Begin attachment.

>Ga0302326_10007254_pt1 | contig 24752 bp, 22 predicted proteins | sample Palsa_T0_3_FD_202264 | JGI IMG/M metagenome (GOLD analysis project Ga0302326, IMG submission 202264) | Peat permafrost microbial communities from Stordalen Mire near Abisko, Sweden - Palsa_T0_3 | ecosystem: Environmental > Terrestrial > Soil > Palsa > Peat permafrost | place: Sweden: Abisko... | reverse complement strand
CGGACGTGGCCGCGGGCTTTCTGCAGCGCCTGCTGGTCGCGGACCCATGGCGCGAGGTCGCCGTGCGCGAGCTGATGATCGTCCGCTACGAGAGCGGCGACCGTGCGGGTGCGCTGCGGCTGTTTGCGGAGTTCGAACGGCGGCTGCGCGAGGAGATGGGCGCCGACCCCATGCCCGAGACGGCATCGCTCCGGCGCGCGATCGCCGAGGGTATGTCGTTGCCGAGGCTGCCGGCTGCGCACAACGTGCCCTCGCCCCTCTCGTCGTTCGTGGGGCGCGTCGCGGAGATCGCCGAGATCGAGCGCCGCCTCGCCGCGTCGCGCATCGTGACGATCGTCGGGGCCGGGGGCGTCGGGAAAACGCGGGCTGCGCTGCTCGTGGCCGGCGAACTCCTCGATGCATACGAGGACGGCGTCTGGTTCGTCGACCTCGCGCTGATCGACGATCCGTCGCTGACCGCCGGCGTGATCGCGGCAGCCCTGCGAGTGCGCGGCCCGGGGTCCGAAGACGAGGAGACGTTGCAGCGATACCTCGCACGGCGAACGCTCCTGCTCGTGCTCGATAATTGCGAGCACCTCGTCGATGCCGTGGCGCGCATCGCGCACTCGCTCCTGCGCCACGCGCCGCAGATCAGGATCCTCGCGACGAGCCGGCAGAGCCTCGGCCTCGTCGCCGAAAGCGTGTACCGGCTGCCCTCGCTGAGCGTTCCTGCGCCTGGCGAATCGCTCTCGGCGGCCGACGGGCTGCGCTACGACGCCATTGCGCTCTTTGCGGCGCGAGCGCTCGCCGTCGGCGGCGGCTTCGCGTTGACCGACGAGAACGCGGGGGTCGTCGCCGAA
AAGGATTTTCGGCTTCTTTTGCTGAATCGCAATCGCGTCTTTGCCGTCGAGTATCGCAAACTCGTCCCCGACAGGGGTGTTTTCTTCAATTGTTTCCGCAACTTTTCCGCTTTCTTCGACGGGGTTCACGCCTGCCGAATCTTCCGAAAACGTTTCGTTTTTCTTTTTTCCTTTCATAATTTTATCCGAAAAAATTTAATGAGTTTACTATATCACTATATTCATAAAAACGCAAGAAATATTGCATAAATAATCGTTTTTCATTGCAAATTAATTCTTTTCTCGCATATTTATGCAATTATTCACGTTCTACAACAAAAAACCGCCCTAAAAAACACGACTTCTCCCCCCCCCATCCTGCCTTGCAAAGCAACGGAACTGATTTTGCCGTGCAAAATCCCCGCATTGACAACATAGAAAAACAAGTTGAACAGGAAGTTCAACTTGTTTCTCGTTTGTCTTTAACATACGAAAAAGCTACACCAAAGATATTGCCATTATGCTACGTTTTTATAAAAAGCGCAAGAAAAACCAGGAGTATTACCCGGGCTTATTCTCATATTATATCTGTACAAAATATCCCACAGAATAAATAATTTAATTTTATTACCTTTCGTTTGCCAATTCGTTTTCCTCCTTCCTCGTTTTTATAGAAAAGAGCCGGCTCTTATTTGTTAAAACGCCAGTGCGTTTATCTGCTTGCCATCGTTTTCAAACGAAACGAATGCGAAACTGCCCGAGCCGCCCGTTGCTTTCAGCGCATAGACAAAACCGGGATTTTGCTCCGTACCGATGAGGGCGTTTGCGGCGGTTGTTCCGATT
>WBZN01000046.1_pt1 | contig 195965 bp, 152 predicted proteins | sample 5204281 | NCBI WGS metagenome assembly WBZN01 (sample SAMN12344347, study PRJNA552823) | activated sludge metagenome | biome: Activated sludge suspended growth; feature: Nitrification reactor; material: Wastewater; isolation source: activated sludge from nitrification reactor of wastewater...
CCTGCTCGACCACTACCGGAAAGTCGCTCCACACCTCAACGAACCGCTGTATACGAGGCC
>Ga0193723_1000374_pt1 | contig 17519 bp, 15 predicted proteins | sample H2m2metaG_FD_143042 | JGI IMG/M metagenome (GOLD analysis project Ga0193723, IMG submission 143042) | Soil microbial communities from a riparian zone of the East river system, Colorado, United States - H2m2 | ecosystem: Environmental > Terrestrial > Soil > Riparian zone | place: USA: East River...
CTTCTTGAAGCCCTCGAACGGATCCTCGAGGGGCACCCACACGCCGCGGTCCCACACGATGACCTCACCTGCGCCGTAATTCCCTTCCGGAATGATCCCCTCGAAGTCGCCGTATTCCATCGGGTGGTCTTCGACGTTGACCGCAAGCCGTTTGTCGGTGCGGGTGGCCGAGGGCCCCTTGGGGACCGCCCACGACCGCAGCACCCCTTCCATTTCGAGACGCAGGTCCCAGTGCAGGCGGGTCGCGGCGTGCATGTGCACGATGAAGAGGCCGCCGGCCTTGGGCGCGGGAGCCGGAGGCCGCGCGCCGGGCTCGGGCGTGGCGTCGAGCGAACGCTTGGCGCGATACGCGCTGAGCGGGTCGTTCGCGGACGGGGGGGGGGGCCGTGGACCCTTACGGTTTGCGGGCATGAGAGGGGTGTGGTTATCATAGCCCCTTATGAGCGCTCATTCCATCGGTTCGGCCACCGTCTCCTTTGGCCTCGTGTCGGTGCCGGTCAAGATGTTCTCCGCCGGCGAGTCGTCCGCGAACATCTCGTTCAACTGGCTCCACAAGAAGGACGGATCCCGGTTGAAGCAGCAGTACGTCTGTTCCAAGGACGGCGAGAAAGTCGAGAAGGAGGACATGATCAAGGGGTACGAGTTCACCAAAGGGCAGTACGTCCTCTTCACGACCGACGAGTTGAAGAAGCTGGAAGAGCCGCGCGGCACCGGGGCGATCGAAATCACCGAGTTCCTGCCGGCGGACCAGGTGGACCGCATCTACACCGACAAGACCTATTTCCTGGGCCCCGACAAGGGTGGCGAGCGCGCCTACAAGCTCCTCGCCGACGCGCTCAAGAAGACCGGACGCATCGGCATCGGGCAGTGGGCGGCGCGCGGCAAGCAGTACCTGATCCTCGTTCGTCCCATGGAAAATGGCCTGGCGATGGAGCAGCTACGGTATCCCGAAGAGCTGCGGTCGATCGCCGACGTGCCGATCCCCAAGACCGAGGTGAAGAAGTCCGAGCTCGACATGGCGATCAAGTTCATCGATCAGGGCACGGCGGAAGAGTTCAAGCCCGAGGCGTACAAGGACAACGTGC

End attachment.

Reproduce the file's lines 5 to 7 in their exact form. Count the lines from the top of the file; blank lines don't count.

CCTGCTCGACCACTACCGGAAAGTCGCTCCACACCTCAACGAACCGCTGTATACGAGGCC
>Ga0193723_1000374_pt1 | contig 17519 bp, 15 predicted proteins | sample H2m2metaG_FD_143042 | JGI IMG/M metagenome (GOLD analysis project Ga0193723, IMG submission 143042) | Soil microbial communities from a riparian zone of the East river system, Colorado, United States - H2m2 | ecosystem: Environmental > Terrestrial > Soil > Riparian zone | place: USA: East River...
CTTCTTGAAGCCCTCGAACGGATCCTCGAGGGGCACCCACACGCCGCGGTCCCACACGATGACCTCACCTGCGCCGTAATTCCCTTCCGGAATGATCCCCTCGAAGTCGCCGTATTCCATCGGGTGGTCTTCGACGTTGACCGCAAGCCGTTTGTCGGTGCGGGTGGCCGAGGGCCCCTTGGGGACCGCCCACGACCGCAGCACCCCTTCCATTTCGAGACGCAGGTCCCAGTGCAGGCGGGTCGCGGCGTGCATGTGCACGATGAAGAGGCCGCCGGCCTTGGGCGCGGGAGCCGGAGGCCGCGCGCCGGGCTCGGGCGTGGCGTCGAGCGAACGCTTGGCGCGATACGCGCTGAGCGGGTCGTTCGCGGACGGGGGGGGGGGCCGTGGACCCTTACGGTTTGCGGGCATGAGAGGGGTGTGGTTATCATAGCCCCTTATGAGCGCTCATTCCATCGGTTCGGCCACCGTCTCCTTTGGCCTCGTGTCGGTGCCGGTCAAGATGTTCTCCGCCGGCGAGTCGTCCGCGAACATCTCGTTCAACTGGCTCCACAAGAAGGACGGATCCCGGTTGAAGCAGCAGTACGTCTGTTCCAAGGACGGCGAGAAAGTCGAGAAGGAGGACATGATCAAGGGGTACGAGTTCACCAAAGGGCAGTACGTCCTCTTCACGACCGACGAGTTGAAGAAGCTGGAAGAGCCGCGCGGCACCGGGGCGATCGAAATCACCGAGTTCCTGCCGGCGGACCAGGTGGACCGCATCTACACCGACAAGACCTATTTCCTGGGCCCCGACAAGGGTGGCGAGCGCGCCTACAAGCTCCTCGCCGACGCGCTCAAGAAGACCGGACGCATCGGCATCGGGCAGTGGGCGGCGCGCGGCAAGCAGTACCTGATCCTCGTTCGTCCCATGGAAAATGGCCTGGCGATGGAGCAGCTACGGTATCCCGAAGAGCTGCGGTCGATCGCCGACGTGCCGATCCCCAAGACCGAGGTGAAGAAGTCCGAGCTCGACATGGCGATCAAGTTCATCGATCAGGGCACGGCGGAAGAGTTCAAGCCCGAGGCGTACAAGGACAACGTGC